• If you are a renter concerned about missing rent payments, please reach out to our Office of Housing Stability at boston.gov/HousingStability. If you are a landlord who would like to access those resources on behalf of your tenant, please reach out as well.

  • If you are a homeowner concerned about paying your mortgage or making repairs, please contact our Boston Home Center. The Mayor said the Home Center helped prevent 900 foreclosures last year. He said nobody should lose their home during a pandemic — it’s not fair and not good for public health. So we will keep working to support anyone who is struggling.

Halloween announcements:

  • Next week (week of October 19), the Mayor will give an update on COVID-19 precautions the City is putting in place for Halloween. In the meantime, he gave a couple updates about upcoming events and opportunities for children, families, and seniors.

  • The Parks Department is hosting a virtual pumpkin carving contest. After you carve your jack-o-lantern, you can submit a photo any time between now and October 31. Three winners will receive iPads provided by Xfinity. Winners will be chosen in the categories: Most creative; Scariest; and Boston park themed. Visit boston.gov/pumpkins to learn more or submit your photo.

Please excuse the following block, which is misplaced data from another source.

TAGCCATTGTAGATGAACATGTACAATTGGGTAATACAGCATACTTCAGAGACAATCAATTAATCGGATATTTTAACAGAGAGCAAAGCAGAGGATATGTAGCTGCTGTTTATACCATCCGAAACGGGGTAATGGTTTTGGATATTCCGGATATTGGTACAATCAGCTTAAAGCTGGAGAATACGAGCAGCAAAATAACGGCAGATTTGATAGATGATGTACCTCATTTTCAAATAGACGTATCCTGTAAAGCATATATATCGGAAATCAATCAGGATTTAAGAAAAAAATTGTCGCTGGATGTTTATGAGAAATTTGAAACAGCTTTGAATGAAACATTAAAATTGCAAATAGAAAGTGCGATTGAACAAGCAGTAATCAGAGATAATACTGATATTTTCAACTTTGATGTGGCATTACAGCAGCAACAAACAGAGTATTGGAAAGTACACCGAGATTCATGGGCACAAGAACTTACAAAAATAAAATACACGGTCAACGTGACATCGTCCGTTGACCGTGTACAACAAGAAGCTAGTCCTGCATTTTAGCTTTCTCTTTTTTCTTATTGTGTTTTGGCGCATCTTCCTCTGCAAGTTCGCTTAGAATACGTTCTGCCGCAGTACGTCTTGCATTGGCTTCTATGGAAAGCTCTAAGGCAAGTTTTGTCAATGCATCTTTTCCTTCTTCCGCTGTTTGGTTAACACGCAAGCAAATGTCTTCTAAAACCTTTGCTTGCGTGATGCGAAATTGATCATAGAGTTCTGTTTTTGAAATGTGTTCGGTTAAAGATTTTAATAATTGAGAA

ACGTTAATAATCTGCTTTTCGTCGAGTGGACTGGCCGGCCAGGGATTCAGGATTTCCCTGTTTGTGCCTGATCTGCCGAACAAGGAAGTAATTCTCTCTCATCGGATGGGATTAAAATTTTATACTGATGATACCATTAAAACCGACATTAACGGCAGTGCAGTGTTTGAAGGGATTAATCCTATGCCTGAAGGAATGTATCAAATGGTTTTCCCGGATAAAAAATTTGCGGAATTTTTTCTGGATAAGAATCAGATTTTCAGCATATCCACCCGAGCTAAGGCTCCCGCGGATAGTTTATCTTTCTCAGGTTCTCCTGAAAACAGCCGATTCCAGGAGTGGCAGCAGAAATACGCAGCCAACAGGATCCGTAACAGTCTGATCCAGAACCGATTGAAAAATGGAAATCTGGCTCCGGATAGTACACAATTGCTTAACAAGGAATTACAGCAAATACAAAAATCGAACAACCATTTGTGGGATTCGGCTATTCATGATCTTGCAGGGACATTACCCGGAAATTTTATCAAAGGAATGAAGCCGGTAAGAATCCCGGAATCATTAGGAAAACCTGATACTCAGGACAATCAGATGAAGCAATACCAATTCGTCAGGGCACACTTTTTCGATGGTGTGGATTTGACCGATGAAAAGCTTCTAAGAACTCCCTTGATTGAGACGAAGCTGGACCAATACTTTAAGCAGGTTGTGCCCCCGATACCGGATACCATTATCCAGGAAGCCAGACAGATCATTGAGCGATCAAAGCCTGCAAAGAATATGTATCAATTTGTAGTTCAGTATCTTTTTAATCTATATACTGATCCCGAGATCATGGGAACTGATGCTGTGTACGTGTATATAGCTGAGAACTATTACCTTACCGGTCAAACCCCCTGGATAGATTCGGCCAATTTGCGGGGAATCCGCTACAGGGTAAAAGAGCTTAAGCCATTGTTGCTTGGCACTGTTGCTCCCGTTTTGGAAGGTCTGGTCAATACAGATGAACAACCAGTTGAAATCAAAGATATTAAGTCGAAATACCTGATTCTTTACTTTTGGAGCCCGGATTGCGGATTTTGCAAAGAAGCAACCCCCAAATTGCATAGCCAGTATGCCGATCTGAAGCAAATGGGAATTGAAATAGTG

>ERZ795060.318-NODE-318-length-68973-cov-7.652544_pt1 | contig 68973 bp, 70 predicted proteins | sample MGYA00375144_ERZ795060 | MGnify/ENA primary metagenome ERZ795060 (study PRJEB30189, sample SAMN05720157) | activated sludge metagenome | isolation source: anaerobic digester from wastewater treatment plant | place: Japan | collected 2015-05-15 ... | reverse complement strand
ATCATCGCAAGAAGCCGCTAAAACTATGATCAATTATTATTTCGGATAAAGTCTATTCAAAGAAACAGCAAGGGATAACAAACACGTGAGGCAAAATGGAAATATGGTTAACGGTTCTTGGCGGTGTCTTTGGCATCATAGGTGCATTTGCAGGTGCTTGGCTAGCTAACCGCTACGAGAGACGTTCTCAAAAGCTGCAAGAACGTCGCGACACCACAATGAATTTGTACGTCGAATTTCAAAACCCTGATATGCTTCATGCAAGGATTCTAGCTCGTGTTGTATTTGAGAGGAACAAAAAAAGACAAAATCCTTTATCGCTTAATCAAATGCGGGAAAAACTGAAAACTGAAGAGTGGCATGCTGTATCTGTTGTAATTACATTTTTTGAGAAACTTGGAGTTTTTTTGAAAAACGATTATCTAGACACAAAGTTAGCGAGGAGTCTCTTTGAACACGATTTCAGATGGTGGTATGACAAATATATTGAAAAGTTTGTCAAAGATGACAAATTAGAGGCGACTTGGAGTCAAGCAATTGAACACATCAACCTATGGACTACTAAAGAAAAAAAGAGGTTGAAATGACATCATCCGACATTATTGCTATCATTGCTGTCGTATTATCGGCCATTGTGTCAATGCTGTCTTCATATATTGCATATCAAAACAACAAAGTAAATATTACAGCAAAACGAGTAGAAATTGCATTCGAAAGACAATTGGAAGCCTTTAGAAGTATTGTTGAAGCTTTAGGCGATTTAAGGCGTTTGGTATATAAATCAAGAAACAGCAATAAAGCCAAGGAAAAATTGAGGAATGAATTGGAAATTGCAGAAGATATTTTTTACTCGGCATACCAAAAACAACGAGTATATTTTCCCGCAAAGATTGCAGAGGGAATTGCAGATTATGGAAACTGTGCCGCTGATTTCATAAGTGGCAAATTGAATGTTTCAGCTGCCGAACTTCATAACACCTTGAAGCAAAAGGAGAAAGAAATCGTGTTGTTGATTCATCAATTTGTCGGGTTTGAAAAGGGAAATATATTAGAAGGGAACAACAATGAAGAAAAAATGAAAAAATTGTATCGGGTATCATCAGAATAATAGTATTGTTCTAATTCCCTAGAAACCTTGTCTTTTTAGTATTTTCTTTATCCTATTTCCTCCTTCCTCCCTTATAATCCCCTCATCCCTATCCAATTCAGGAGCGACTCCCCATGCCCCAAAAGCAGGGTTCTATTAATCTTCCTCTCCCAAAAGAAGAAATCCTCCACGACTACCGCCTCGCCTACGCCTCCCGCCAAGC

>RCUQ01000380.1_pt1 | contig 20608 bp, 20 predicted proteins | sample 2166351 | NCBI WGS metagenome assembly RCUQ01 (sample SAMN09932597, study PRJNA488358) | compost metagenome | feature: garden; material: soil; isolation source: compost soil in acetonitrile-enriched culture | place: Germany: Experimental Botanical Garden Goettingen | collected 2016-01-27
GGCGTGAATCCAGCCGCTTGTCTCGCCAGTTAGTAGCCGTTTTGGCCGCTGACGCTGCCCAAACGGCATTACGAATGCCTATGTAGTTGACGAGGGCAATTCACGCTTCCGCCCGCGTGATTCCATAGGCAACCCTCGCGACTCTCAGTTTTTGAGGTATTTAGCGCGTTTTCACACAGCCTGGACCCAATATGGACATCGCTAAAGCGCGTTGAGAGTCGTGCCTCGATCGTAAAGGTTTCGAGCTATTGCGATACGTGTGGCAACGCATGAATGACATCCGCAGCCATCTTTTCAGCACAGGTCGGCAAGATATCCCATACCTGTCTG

• Building on the success of our Summer Drive-In Movie series, the City is launching a Fall Drive-In Movie Series starting next Thursday, October 22. Movies include Halloweentown, Scream, Hocus Pocus, Get Out, The Addams Family, and Psycho. Please note that some films are family-friendly and some are 18+. Admission is free for Boston residents, but you have to register online at boston.gov/DriveInMovies.

    • We will be having double features on several nights, as well as a special matinee show for seniors in partnership with the Age Strong Commission. If you are 55 or older and want to attend the matinee, you must register directly with the Age Strong Commission by calling 617-635-3959 or emailing [email protected].

    • Drive-In Movies are organized by our Parks Department and our Office of Tourism, Sports, and Entertainment. The Mayor thanked the Highland Street Foundation and Xfinity for their support, as well as the Convention Center for hosting.

Leave A Comment